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Darklight

Outrunning Trichoderma when isolating from the wild?

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I'm isolating some local woodloving species onto agar and Trichoderma contam is a constant hassle with one of them.

 

Trouble is the little buggers don't show up as discernable until they sporulate. And the mycelia I am working with is slow to start.

 

What are your best options for working against Tricoderma spp on agar? I couldn't find anything specific on it.

 

My best options so far are

 

  • Serial dilution- a huge pain in the arse, because Trich is sporulating once it's visible, so the spores go into solution, and there are gazillions of them. Plus a good serial dilution run takes heeeeeeeaps of containers. Over a month. Minimum a hundred.

 

  • Subculturing ahead- taking only the tiniest fragment of the leading edge, culturing it on, repeat

 

Cardboard slopes haven't worked, as I'm uncertain of this species' ability to grow on cardboard. Still waiting at +10 days to see signs of mycelia. And I've seen Trich grow on cardboard heaps of times. The mycelia would have to grow much faster than the Trich to outrun it and I don't think that's going to happen

 

Is there an agar type media selective against Trichoderma I could try?

 

 

 

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use wet card perhaps?, the trich is definitely slower on that substrate ,,, and can be out run by the odd operation to remove the white myc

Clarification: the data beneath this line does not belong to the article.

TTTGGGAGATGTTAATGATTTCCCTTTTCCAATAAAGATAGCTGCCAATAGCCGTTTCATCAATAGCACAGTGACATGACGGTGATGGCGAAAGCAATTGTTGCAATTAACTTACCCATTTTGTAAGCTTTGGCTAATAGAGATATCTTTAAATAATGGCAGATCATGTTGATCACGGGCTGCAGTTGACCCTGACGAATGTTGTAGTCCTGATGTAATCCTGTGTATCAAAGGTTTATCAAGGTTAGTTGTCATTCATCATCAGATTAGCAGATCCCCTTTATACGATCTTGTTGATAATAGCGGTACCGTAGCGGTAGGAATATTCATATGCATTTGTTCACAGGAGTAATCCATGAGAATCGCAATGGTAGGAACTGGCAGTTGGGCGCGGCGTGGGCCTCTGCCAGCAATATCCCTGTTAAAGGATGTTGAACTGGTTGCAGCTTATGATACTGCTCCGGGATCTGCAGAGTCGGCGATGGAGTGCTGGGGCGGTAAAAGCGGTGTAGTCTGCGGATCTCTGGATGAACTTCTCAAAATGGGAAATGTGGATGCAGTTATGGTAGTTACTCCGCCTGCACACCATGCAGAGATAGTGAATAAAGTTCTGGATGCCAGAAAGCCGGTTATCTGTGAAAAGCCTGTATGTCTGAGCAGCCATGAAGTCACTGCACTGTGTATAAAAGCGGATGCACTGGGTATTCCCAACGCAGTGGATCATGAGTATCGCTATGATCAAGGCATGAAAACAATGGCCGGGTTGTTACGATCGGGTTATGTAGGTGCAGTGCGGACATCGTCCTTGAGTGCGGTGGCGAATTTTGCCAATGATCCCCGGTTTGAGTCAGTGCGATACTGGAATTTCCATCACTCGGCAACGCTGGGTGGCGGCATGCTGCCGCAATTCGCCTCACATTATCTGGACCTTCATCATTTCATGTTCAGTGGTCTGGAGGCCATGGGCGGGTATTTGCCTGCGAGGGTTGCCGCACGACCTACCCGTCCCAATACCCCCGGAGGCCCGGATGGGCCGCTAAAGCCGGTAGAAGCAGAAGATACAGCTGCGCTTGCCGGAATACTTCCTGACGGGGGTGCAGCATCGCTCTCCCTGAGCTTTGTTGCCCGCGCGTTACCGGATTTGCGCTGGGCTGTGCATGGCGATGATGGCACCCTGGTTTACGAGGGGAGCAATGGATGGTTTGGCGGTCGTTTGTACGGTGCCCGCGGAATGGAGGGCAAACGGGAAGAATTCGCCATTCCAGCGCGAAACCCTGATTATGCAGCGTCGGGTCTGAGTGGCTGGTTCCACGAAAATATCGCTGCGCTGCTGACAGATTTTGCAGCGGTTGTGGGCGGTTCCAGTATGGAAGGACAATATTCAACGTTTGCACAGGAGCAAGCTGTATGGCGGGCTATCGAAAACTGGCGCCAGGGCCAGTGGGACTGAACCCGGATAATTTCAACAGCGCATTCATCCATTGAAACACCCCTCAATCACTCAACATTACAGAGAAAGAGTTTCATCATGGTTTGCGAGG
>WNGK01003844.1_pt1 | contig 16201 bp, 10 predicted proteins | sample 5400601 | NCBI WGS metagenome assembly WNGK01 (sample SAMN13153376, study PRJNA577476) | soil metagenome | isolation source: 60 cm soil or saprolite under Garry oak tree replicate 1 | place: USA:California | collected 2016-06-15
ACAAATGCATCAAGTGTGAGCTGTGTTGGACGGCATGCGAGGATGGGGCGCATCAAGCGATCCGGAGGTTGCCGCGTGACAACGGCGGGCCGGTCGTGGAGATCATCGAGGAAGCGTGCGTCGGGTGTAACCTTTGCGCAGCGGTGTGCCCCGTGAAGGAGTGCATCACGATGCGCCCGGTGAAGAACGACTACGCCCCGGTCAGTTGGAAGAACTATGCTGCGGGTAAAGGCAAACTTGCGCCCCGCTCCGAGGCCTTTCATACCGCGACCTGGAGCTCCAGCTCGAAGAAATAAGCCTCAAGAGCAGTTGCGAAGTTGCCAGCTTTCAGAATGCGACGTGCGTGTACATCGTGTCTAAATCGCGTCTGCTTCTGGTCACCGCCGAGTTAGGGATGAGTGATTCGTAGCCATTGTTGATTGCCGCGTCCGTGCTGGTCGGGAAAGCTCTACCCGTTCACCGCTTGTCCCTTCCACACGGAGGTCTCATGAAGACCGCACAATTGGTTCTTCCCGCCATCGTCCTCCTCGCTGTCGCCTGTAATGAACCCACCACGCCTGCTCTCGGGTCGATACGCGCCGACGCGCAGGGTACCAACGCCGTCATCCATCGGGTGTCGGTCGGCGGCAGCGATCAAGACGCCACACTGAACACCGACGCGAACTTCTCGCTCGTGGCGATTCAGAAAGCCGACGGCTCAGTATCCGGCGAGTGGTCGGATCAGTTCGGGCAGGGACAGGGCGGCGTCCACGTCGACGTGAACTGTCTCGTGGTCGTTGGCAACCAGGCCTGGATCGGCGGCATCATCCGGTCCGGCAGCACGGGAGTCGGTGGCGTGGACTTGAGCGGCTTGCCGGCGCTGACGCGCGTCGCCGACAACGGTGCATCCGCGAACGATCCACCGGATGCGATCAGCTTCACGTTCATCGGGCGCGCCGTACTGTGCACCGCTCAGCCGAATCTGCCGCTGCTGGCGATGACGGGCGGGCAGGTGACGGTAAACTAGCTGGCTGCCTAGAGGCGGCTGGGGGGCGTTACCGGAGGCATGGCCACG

and re-add that to fresh card ;) , then wet it I guess

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... works as a pocket fae pet too :3 - especially useful if you encounter a stint of homelessness to preserve the faeries for safe keeping/later down the line..

 

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sorry i was too quick to answer without reading the full post , sorry Darklight ... : /

 

wish you luck and fast, smooth passage to where ya wanna be

Edited by ☽Ţ ҉ĥϋηϠ₡яღ☯ॐ€ðяئॐ♡Pϟiℓℴϟℴ

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use wet card perhaps?, the trich is definitely slower on that substrate ,,, and can be out run by the odd operation to remove the white myc

and re-add that to fresh card ;) , then wet it I guess

attachicon.gif2016-04-17 23.06.00.jpgattachicon.gif2016-04-17 23.06.27.jpgattachicon.gif2016-04-17 23.06.30.jpg

... works as a pocket fae pet too :3 - especially useful if you encounter a stint of homelessness to preserve the faeries for safe keeping/later down the line..

 

I do like the pocket fae idea, I hope you didn't have to go thru that to find it out tho :)

 

I'm thinking selective media trial. Research is showing the putative isolate could survive on a high pH media, and Trichoderma favours lower. ( Edit: more checking proves this could be wrong, I may try it anyhow )

 

Will keep a few colonies back tho, just in case the publication is wrong.

 

Other option could be a low nitrogen media, maybe even a water media.

Edited by Darklight
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what works for me is h202 and sub culturing on agar plates. Every other technique is hit and miss,

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Have you done much experimentation with temperatures Darklight?. You may find changing a few degrees that the new temp has less effect on mycelia growth rates than it does on the occurance of the dreaded "Trichoderma", I'm guessing a lowering of the temps would be the way to go but I'm no expert. Good luck mate. 

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11 hours ago, Zen Peddler said:

what works for me is h202 and sub culturing on agar plates. Every other technique is hit and miss,